Rendre aux communs le produit des communs : la quête d’une licence réciproque | Sciences communes Après une longue interruption, je reprends doucement une activité sur ce carnet de recherche. Pour l’occasion, je retourne son titre, Sciences communes : non la science comme bien commun, mais l’étude scientifique des communs. Le première épisode de cette nouvelle série est dédié à l’un des principaux dispositifs envisagés pour pérenniser l’économie des communs : les licences réciproques. Comme leur nom l’indique, ces licences visent à restaurer une relation de réciprocité entre les secteur commercial et le mouvement des Communs. Nées d’un débat intellectuel international, les licences réciproques ont pris consistance au cours de l’année passée, dans le cadre du projet FLOK. Vers une saturation des communs ? Au cours de l’année passée, la thématique des communs a pris son envol. Paradoxalement, cette vague de vulgarisation intervient dans un moment d’essoufflement. Wikipédia constitue un cas d’école. Les contributeurs ne se sont pas résignés à ce constat. 1. 2. 3.
Business models for open-source software Funding Much unlike proprietary off-the-shelf software that come with restrictive licenses, open-source software is distributed freely, through the web and in physical media. Because creators cannot require each user to pay a license fee to fund development this way, a number of alternative development funding models have emerged. Software can be developed as a consulting project for one or more customers.[how?] Companies may employ developers to work on open-source projects that are useful to the company's infrastructure: in this case, it is developed not as a product to be sold but as a sort of shared public utility. A new funding approach for open-source projects is crowdfunding, organized over web platforms like Kickstarter, Indiegogo, or Bountysource. Challenges Open-source software can be sold and used in general commercially. Therefore, there is considerable debate about whether vendors can make a sustainable business from an open-source strategy. Approaches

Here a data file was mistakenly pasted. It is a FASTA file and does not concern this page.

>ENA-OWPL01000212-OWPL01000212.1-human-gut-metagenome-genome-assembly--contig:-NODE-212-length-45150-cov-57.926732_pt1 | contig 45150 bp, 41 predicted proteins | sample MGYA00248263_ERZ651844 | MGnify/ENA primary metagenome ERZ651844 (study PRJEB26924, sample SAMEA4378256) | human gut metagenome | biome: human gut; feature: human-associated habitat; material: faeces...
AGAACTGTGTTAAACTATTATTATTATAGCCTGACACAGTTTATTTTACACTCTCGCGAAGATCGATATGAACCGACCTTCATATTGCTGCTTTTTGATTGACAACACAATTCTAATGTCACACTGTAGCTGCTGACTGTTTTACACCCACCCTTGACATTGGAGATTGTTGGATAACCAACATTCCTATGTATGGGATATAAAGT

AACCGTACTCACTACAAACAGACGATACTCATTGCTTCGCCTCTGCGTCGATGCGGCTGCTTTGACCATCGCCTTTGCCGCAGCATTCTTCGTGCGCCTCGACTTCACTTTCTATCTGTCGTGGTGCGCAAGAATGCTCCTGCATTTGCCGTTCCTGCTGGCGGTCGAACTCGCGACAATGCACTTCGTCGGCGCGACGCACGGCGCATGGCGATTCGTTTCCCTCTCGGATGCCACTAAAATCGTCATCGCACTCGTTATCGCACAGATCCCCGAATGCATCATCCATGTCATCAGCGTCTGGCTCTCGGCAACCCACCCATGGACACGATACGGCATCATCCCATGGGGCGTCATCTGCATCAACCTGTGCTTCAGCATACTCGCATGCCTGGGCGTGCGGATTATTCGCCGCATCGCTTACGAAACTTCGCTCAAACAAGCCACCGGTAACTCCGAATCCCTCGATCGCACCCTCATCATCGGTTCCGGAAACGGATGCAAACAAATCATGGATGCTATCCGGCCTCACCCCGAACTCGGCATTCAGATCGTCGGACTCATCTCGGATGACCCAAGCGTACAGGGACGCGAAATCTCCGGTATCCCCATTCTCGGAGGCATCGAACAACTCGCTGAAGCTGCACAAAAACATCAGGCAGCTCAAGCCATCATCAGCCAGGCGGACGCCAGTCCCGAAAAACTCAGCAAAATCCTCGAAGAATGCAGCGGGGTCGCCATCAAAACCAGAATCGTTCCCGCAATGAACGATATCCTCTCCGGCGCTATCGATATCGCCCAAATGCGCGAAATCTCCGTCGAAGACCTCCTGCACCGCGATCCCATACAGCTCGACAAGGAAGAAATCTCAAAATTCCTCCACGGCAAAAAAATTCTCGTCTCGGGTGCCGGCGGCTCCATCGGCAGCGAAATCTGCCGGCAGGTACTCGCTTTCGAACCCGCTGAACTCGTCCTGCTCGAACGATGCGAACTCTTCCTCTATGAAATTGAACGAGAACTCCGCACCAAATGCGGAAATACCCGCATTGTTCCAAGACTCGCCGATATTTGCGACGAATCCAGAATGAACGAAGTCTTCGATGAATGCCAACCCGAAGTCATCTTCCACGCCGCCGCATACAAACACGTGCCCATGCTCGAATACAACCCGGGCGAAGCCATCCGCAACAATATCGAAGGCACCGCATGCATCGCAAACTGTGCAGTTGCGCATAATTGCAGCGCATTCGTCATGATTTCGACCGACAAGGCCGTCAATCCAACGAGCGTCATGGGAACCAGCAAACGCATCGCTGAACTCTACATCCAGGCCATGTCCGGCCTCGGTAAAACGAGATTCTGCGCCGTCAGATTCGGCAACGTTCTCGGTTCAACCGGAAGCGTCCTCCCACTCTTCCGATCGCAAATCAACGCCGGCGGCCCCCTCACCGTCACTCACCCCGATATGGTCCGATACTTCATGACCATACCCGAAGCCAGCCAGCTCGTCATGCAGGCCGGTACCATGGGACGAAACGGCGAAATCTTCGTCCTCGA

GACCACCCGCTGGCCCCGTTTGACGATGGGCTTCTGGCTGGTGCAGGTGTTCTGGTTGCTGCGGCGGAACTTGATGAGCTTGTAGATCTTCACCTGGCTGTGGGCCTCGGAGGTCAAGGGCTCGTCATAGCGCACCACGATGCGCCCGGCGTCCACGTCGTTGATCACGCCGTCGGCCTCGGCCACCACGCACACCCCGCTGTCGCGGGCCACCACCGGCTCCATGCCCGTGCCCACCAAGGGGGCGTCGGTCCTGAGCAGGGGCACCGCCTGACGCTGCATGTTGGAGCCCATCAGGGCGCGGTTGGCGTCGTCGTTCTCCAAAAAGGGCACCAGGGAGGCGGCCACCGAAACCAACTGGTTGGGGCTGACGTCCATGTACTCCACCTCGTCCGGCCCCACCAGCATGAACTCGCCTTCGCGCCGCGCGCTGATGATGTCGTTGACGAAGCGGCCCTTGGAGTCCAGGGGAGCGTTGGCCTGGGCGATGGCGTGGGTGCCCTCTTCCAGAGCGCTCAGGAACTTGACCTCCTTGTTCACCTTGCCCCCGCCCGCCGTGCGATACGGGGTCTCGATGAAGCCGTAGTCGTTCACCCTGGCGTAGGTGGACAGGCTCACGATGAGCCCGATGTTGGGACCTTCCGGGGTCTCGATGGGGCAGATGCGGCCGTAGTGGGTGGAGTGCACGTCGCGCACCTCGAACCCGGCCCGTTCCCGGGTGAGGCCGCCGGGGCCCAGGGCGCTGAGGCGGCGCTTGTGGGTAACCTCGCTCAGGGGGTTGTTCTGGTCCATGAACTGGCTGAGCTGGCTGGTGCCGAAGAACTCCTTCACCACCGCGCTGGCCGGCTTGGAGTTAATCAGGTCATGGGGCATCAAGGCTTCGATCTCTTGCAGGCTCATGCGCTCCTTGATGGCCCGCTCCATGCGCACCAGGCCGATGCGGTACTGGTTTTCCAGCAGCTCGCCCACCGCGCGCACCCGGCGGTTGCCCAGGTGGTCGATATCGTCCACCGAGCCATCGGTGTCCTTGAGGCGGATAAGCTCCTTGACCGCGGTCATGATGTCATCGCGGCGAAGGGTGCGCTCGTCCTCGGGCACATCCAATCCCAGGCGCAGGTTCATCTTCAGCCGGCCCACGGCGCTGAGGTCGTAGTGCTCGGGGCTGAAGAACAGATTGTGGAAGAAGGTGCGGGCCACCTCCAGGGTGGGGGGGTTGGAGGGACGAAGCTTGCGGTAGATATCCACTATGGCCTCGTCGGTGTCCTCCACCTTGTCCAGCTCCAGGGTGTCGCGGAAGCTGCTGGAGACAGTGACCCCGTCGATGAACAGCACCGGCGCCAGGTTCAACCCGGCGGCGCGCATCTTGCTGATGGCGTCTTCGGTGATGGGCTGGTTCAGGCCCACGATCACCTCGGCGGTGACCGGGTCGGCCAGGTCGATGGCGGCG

Problems and Strategies in Financing Voluntary Free Software Projects :: Benjamin Mako Hill Benjamin Mako Hill firstname.lastname@example.org This is revision 0.2.1 of this file and was published on November 20, 2012. Revision 0.2 was published on June 10, 2005. Abstract It's easier for a successful volunteer Free Software project to get money than it is to decide how to spend it. Introduction The love of money is the root of all evil.— New Testament St. Using voluntary labor, free and open source software projects have become massive commercial successes. This paper aims to provide a guide for voluntary projects who want to fund development as a well a guide for funders wishing to work with and support these projects. Volunteerism in Free Software Projects In his famous announcement, Linus Torvalds referred to the Linux kernel project as "just for fun." As free software has been commercialized, paid labor has taken up an increasingly important role in the free software world and many free software projects today are built as works for hire and are released by corporations. Creative Solutions